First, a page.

Why was tornado created?

Well, that's an interesting story. It all started off with a program called LegoCad (a rather personalised account of which is here). Essentially, I began to realise that RISC-OS was beginning to age, and I wanted to do something about it.

A short recap ...

This began with patches for RISC-OS ... and then progressed to being a multitasker ... and then the best part of an operating system. This was intended at that time to be implemented fully in ARM assembler and be made indigenous to the RISC-OS environment.

However, due to concerns of mine about the diminishing Acorn usership and the severe lack of direction of Acorn in general, I then tried to make tornado portable while still being written in Arm (to save the existing code). This worked, but took a lot of time as assembler writing does.

And then summer 1996 came wherein I worked at Colton software upgrading PipeDream 4 to PipeDream 4.5 and improved my C skills considerably. I also gained considerable knowledge about NT and the new Win32 subsystem - and learned how far it had come from the Win16 subsystem. NT and 95 also showed that Microsoft was a company finally producing some good serious products rather than the crap they were before and this did well impinge on me.

So, upon coming to Trinity College Dublin and finding an utter lack of Acorns here (and utter refusal of the university to house mine), and not wanting to forsake the tornado idea, I started learning how to program Windows and therein write tornado for windows.

An important change here was from Arm assembler to C - this was done because (a) C is much quicker to write than assembler and (b) C is portable. While I am well aware of my previous strong opposition to the writing of operating system components in compiled languages I now have realised that C code can be fast too - it just requires a good compiler and programmer.

This obviously meant that tornado did not need to be fixed to windows. No - tornado could be very portable indeed and could execute tornado programs on any environment with only a recompile. This was an exciting new development - but why bother in all this especially with the university against me, my course against me, time against me and worst of all my knowledge against me?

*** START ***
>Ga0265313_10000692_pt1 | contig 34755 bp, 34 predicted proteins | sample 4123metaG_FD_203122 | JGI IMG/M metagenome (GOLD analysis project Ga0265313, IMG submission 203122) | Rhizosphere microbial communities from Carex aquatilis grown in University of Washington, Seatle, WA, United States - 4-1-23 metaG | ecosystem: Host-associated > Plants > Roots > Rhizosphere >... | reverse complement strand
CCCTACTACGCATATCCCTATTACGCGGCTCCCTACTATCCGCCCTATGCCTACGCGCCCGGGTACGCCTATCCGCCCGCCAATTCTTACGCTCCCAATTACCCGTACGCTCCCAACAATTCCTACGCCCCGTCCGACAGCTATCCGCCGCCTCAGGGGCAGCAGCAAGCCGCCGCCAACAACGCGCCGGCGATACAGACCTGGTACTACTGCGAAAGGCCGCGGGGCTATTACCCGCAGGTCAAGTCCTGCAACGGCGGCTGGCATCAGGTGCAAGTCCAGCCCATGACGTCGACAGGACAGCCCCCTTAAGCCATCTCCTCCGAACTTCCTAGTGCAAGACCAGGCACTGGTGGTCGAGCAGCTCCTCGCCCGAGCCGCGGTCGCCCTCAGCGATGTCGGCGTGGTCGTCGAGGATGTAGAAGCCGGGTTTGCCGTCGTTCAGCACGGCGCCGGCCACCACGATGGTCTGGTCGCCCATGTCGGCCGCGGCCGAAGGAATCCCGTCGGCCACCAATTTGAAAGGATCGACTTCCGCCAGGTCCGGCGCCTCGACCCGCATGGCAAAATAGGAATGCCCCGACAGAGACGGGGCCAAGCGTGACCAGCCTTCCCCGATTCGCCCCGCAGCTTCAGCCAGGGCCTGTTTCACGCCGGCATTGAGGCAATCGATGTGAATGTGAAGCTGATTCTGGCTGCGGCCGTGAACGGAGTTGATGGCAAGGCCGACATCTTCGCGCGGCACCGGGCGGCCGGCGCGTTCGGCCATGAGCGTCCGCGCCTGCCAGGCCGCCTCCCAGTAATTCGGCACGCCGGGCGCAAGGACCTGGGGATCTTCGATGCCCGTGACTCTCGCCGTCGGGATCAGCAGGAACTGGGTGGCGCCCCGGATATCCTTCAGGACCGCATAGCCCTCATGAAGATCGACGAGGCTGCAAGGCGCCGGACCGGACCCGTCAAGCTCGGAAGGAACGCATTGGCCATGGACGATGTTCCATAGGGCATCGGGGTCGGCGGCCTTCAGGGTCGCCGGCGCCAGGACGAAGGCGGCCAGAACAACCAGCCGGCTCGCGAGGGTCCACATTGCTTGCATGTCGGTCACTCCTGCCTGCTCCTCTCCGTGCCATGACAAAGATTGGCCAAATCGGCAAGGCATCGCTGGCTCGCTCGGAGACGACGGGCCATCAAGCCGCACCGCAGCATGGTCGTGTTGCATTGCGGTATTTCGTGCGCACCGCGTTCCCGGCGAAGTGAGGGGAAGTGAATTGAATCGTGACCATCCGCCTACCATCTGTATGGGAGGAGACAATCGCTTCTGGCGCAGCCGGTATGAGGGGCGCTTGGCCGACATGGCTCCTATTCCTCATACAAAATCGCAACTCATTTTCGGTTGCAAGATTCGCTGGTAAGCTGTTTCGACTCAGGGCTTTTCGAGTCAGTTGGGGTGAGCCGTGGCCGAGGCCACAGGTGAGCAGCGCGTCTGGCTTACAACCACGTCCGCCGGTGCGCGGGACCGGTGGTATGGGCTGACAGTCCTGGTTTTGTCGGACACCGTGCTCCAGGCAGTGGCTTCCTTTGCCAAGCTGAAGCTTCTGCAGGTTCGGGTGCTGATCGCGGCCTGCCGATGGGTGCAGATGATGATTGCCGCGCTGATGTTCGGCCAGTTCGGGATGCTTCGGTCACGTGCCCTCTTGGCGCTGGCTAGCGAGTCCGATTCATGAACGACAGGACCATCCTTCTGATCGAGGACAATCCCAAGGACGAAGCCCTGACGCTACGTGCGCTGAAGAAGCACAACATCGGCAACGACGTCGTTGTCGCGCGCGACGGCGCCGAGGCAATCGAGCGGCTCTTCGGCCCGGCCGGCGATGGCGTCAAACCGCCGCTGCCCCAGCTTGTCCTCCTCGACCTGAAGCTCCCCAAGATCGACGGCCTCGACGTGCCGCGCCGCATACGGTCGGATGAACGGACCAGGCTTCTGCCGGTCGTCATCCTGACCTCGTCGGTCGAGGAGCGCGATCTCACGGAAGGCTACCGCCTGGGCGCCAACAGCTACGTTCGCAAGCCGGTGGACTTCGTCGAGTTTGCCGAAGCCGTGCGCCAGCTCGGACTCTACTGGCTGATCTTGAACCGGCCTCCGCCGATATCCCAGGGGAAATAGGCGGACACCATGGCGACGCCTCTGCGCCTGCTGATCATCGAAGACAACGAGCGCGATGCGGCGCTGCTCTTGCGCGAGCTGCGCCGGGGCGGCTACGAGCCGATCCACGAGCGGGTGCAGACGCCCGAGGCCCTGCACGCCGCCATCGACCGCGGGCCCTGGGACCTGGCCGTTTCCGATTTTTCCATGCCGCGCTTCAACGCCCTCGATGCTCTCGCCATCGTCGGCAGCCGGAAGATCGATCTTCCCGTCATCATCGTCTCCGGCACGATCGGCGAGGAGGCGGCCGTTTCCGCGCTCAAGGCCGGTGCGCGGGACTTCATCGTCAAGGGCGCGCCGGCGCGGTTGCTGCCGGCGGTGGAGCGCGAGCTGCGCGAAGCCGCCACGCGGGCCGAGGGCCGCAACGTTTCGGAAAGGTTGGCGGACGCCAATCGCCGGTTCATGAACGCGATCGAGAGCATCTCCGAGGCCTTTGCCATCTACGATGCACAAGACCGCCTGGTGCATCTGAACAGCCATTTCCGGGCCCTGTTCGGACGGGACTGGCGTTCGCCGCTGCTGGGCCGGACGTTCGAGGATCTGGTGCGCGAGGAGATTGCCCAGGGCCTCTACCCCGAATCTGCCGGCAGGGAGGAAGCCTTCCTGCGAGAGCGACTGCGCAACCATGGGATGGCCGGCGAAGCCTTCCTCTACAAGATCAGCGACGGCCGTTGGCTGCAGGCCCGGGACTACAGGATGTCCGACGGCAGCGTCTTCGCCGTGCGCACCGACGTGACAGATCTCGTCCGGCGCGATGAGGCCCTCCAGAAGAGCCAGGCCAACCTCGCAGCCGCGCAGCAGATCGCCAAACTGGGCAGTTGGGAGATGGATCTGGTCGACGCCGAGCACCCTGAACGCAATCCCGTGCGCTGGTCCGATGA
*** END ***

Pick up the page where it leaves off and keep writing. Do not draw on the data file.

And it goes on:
The reason why!

I feel that tornado has a lot to give current GUI environment methodology as use in the major GUI based OS's currently in use. Its focused methodology of productivity and frugality whilst retaining ease of programming is significantly different to the methodology behind current GUI design and I feel tornado offers a significant enhancement of current GUI's. Its ability to integrate tightly with the host GUI environment whilst retaining source code compatibility is also a good standing point - however, this is a minor one compared to the potential work rate increase allowed by tornado as compared with other environments.

In essence, tornado takes nothing away but adds everything. It is a bold brash new way of thinking and doing things on a computer - bringing more power to the user and allowing the user to get on with doing things rather than be hindered by flawed productivity goals. It's enabling enhancing technique as opposed to direct replacement allows significant code savings and also enables significantly quicker OS enhancement as host OS's are upgraded with new features.

This I feel is why I must write tornado. Tornado is potentially life changing for millions of computer users worldwide. While my classmates struggle with Windows 95 today, tomorrow they could see hear and feel the enhanced productivity interface tornado provides. That in my book is worth some effort.

For more information on the design, history and methodology of tornado:

© 1996 Niall Douglas (Last updated: 27th November 1996)